Associated PressBANGKOK (AP) – Protests in Myanmar over persistent power shortages have provided a test of how the country’s elected but military-backed government will respond to rising expectations sparked by the past year’s democratic reforms.Small demonstrations over the last week in Myanmar’s two largest cities and several towns could be seen as an indicator of the new openness under President Thein Sein, who has overseen the country’s emergence from decades of authoritarian rule and diplomatic isolation. 4 sleep positions for men and what they mean From another point of view, the peaceful protests _ which have been limited to a few hundred people _ serve as a reminder of the early stages of past unrest. Previous uprisings have started as small affairs sparked by complaints over the economy and then snowballed into large-scale challenges to authority.In 2007, the former military regime used force to put down the so-called Saffron Revolution led by Buddhist monks. That rebellion began as small, localized protests over fuel price hikes.“Protests like this in Myanmar always have the potential to escalate and lead to political unrest,” said Trevor Wilson, a former Australian envoy to Myanmar who now teaches at Australian National University. “It is hard to predict how these protests might develop.”Thein Sein was prime minister of the previous repressive military government but shed his formal links with the army to run with its proxy political party in a 2010 general election. Those polls were boycotted by the party of democracy leader Aung San Suu Kyi, who was under house arrest at the time.Last year, Thein Sein embarked on a reform program whose main objective was to win the easing of economic sanctions imposed by the United States and the European Union. That goal has already been largely accomplished. The challengers to the government are the same activists who used to struggle against military rule, but are now emboldened by the new democratic opening.Their antagonist is the same military that smashed their dreams five years ago. Though he came to power through election, Thein Sein heads a government that serves at the sufferance of the military, which together with its civilian allies controls parliament and security affairs.The immediate prospects for strife are hard to calculate. The protests have been peaceful and relatively unassertive so far, with the crowd in Yangon _ Myanmar’s biggest city _ topping out at about 300 on Friday night.The peaceful demonstrations continued for a fifth night Saturday in Yangon, though the number of protesters dropped to about 200. Truckloads of riot police looked on but did nothing.Out of habit, deliberation or misunderstanding, the authorities are clearly nervous. In the central city of Mandalay, Special Branch political police held several protesters briefly for questioning.On Thursday in the central town of Pyay, police pressure on demonstrators led to a brawl and six arrests. The angered comrades of those detained gathered outside the local prison until the detainees were released, then carried on protesting. New high school in Mesa lets students pick career paths “Police violence encountered during the protests against power cuts shows just how Burma continues to grossly neglect and violate the basic rights to human dignity and freedom of expression,” said the Thailand-based Assistance Association for Political Prisoners (Burma), a group that feels reforms have fallen way short of what is desirable. “It is clear that peaceful dissent is still not tolerated.”Others are not so pessimistic.“The timing of these protests is interesting because the new laws about peaceful assembly are in place and the new government’s attitude is different from that of its predecessors,” said Australian National University’s Wilson. “One would expect both sides to be more reasonable and tolerant now, and early signs are that this seems to be the case.”Thein Sein’s reforms included the passage of a bill allowing citizens to stage peaceful demonstrations _ although still-existing security laws continue to put protesters at legal risk.Myanmar has suffered from power shortages for more than a decade. It has plentiful natural gas supplies, but a poor power distribution infrastructure that has lagged even more as the economy has grown. Sean Turnell, an economist at Australia’s Macquarie University, said he believes what is significant about the current protest movement is “how it highlights the way that economic reform, and the changes that need to be made to make life easier here for the great bulk of people, are seriously lagging.”Up to now, much of Myanmar’s natural gas has been earmarked for neighboring Thailand and China, he noted.“For the previous regime, domestic considerations and the lives of the citizenry (as well as domestic business) took a back seat to the desire to secure foreign exchange,” Turnell said. “The current government, I think, is hopeful of doing something better, but at the moment the legacy of the past is weighing on them.”___Associated Press writer Aye Aye Win in Yangon, Myanmar, contributed to this report.(Copyright 2012 The Associated Press. All rights reserved. This material may not be published, broadcast, rewritten or redistributed.) Also as a result of the reforms, the government won the cooperation of Suu Kyi, the once-implacable foe of army rule and Nobel Peace Prize laureate who was freed after the 2010 elections. Suu Kyi and her National League for Democracy party even agreed to run for parliament in last month’s by-elections, snaring 43 seats to play a small but historically significant legislative role.Along with the revival of parliamentary politics there has been a new assertiveness in civil society, especially in lobbying on environmental issues. One campaign, opposing the Chinese-funded Myitsone hydropower dam on the Irrawaddy River, won an astonishing victory when the government announced the cancellation of the project.Still, the potential for conflict in Myanmar _ also known as Burma _ lies in the space between the political reforms achieved so far and the shortfall in other fundamental changes, particularly in the economy.Suu Kyi has endorsed the protests, which have seen demonstrators holding candlelight vigils and marching in public streets.Speaking Tuesday at the opening of a branch office for her party, Suu Kyi said “the country suffers from power shortages because of mismanagement. I believe that the system has to be changed to get electricity or to get water or to get jobs.” Top holiday drink recipes More Valley freeways to be closed this weekend for improvements Top Stories Think Tank analyzes the second round of Democratic debates Sponsored Stories Four benefits of having a wireless security system Comments Share Meghan McCain to release audiobook on conservatism, family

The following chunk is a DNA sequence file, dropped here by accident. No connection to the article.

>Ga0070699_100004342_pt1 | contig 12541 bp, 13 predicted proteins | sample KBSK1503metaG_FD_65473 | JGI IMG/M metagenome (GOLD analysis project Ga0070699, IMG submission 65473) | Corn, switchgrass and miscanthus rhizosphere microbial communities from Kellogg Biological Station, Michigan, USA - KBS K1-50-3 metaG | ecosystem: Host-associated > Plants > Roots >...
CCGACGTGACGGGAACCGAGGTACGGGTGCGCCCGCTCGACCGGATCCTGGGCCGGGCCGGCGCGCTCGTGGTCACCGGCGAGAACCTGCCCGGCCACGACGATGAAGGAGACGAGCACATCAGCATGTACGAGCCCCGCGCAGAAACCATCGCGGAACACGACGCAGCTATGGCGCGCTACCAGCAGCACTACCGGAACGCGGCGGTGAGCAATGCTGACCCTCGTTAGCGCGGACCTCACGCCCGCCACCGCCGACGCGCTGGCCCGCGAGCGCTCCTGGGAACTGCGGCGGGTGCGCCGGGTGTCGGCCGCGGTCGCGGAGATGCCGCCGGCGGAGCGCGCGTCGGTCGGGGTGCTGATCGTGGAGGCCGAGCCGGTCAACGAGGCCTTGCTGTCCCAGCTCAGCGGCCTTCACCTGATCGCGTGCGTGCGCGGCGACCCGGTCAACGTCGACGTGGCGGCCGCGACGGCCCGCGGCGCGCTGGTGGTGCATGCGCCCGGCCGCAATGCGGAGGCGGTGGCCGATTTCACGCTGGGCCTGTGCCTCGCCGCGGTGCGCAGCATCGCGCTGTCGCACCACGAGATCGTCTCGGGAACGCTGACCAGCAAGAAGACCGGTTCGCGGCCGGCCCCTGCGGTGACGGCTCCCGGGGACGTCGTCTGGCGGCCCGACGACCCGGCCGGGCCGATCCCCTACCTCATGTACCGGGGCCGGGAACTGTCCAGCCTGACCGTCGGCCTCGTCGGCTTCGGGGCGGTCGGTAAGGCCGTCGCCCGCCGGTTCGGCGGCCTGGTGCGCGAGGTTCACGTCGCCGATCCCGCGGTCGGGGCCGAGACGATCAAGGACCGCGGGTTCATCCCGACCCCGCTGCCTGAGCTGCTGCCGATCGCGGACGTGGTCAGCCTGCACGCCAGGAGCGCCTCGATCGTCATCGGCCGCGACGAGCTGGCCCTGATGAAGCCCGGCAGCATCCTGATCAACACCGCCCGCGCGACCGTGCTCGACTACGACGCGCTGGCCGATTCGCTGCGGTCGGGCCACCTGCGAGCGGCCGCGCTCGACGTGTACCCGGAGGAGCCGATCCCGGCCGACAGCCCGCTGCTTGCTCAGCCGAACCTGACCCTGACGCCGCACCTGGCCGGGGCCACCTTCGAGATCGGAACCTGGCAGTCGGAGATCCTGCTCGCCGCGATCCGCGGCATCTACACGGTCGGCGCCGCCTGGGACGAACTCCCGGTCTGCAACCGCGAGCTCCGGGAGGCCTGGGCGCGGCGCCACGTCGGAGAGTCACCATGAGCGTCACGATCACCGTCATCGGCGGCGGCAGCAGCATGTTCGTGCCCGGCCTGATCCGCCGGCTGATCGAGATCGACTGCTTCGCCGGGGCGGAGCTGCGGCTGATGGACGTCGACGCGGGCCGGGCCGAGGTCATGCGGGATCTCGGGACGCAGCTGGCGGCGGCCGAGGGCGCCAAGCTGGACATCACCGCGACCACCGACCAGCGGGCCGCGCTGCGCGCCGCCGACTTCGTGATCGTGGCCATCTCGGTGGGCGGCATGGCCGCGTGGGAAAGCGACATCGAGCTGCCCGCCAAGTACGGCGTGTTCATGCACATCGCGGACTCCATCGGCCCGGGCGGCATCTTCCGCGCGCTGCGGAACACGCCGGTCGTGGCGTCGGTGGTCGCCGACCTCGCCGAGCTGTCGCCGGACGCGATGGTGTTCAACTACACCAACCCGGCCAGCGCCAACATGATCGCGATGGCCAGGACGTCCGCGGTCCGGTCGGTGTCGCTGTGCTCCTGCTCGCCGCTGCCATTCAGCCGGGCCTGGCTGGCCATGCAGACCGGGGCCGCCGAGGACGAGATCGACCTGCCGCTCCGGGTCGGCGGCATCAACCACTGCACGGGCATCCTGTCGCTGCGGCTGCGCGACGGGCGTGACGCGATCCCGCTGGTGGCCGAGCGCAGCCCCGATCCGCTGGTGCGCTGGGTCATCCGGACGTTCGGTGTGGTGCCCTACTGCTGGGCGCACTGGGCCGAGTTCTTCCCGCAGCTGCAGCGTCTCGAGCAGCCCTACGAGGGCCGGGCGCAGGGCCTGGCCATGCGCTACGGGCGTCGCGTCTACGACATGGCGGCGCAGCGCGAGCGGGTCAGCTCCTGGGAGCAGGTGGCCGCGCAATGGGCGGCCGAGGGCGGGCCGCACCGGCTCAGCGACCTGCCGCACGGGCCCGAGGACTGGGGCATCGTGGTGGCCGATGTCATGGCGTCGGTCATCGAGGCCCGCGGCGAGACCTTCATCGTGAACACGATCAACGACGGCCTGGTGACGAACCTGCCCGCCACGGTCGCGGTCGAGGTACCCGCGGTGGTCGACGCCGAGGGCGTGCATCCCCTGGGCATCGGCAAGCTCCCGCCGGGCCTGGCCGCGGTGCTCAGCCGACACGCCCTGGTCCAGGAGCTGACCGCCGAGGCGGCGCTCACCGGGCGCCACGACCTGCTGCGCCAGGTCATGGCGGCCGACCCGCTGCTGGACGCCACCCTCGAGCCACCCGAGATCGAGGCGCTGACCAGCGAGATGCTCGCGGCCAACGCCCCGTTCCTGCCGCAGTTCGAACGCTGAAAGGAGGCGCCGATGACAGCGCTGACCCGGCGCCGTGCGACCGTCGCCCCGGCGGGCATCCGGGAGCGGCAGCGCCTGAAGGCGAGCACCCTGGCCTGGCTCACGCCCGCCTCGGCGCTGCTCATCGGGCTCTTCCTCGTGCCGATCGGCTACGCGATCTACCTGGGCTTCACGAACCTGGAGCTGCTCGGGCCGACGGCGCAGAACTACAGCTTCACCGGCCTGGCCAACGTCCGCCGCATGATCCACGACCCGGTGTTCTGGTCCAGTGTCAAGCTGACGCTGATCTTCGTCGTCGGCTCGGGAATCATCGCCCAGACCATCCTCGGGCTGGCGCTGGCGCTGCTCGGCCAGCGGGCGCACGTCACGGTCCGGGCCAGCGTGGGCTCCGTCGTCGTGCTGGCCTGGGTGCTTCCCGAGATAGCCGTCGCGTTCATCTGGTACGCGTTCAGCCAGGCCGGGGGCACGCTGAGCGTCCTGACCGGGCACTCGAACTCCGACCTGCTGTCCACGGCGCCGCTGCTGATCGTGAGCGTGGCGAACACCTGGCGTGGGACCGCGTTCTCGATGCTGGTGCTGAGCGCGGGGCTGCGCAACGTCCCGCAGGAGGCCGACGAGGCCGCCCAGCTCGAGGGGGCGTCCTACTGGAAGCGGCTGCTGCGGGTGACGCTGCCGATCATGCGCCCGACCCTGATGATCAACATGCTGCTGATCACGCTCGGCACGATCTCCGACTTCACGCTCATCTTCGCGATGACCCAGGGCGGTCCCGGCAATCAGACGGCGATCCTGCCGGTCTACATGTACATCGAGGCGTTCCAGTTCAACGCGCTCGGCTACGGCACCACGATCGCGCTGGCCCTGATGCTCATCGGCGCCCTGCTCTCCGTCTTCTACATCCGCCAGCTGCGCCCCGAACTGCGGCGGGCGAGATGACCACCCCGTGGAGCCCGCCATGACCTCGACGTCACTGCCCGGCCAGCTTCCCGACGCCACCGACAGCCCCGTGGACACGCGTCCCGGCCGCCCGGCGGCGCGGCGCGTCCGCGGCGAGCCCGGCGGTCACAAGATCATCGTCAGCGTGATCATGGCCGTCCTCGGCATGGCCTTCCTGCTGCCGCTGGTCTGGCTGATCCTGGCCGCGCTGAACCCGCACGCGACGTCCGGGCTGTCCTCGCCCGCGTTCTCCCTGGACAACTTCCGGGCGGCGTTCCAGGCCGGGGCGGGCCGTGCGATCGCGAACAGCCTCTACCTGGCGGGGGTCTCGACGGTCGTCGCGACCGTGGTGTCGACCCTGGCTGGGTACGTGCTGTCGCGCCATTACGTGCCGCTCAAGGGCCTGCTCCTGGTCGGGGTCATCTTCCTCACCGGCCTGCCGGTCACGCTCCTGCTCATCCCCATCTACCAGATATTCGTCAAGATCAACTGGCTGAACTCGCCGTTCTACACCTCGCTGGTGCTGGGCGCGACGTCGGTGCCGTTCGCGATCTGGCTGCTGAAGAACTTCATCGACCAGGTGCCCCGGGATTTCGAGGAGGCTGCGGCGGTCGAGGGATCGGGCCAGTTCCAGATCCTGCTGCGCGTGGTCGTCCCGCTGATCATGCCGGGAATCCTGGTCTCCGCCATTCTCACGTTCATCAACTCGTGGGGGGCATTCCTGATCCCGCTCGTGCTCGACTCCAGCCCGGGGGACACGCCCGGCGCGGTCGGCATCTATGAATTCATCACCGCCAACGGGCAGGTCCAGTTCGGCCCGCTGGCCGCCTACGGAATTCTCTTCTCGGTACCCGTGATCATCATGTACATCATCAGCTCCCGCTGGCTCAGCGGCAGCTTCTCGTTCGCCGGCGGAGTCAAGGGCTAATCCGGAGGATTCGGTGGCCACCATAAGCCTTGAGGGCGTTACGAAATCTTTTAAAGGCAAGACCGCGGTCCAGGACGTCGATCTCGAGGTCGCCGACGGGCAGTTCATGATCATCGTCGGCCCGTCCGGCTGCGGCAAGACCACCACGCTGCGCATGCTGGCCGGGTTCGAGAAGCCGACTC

Arizona families, Arizona farms: A legacy of tradition embracing animal care and comfort through modern technology “The drones are like bees,” he said, referring to the long hours the drones were seen, with their buzzing noise heard in different neighborhoods of Benghazi. Militias, known as brigades, fought regime forces during Libya’s eight-month civil war that led to Moammar Gadhafi’s fall last year. Since then, many have roles in keeping security, though they have not been integrated into government forces.An airport official confirmed the firing on the drones was the reason for the airport shutdown.U.S. officials said drones in Libya include Predators and Reapers, which are being used for surveillance and are largely unarmed. While drones have been there consistently, officials have increased their coverage and cycles. The officials spoke on condition of anonymity because they weren’t authorized to speak to the media.The American consulate in Benghazi came under deadly attack Tuesday night when angry mob and heavily armed Islamists demonstrating against a film denigrating Prophet Muhammad stormed the compound, setting the building on fire. Four Americans, including U.S. ambassador Chris Stevens, were killed.So far, the identity of the attackers is unknown, though Libyan leaders have vowed to work with the Americans in catching them. Authorities in Libya say they arrested four suspects linked to the attack. Haroun, however, said no one had been arrested and that the announcement is only for media consumption. Parents, stop beating yourself up Bottoms up! Enjoy a cold one for International Beer Day Mary Coyle ice cream to reopen in central Phoenix Comments Share Along with drone surveillance, the U.S. has deployed an FBI investigation team, and a small surge of U.S. intelligence officers to try to track down al-Qaida sympathizers thought responsible for turning the demonstration into a violent militant attack.___Associated Press writers Maggie Michael in Cairo and Kimberly Dozier in Washington contributed to this report.(Copyright 2012 The Associated Press. All rights reserved. This material may not be published, broadcast, rewritten or redistributed.) Sponsored Stories Top Stories Construction begins on Chandler hospital expansion project Former Arizona Rep. Don Shooter shows health improvement BENGHAZI, Libya (AP) – U.S. drones hovered over the eastern city of Benghazi on Friday and militia forces fired toward the crafts, prompting authorities to close the airport for several hours for fear a commercial aircraft could be hit, Libyan officials said.Abdel-Basit Haroun, the head of the militia in charge of city security, said the drones could easily be spotted from the ground. He says men angry over perceived foreign intervention fired in the air and authorities closed the airport. The vital role family plays in society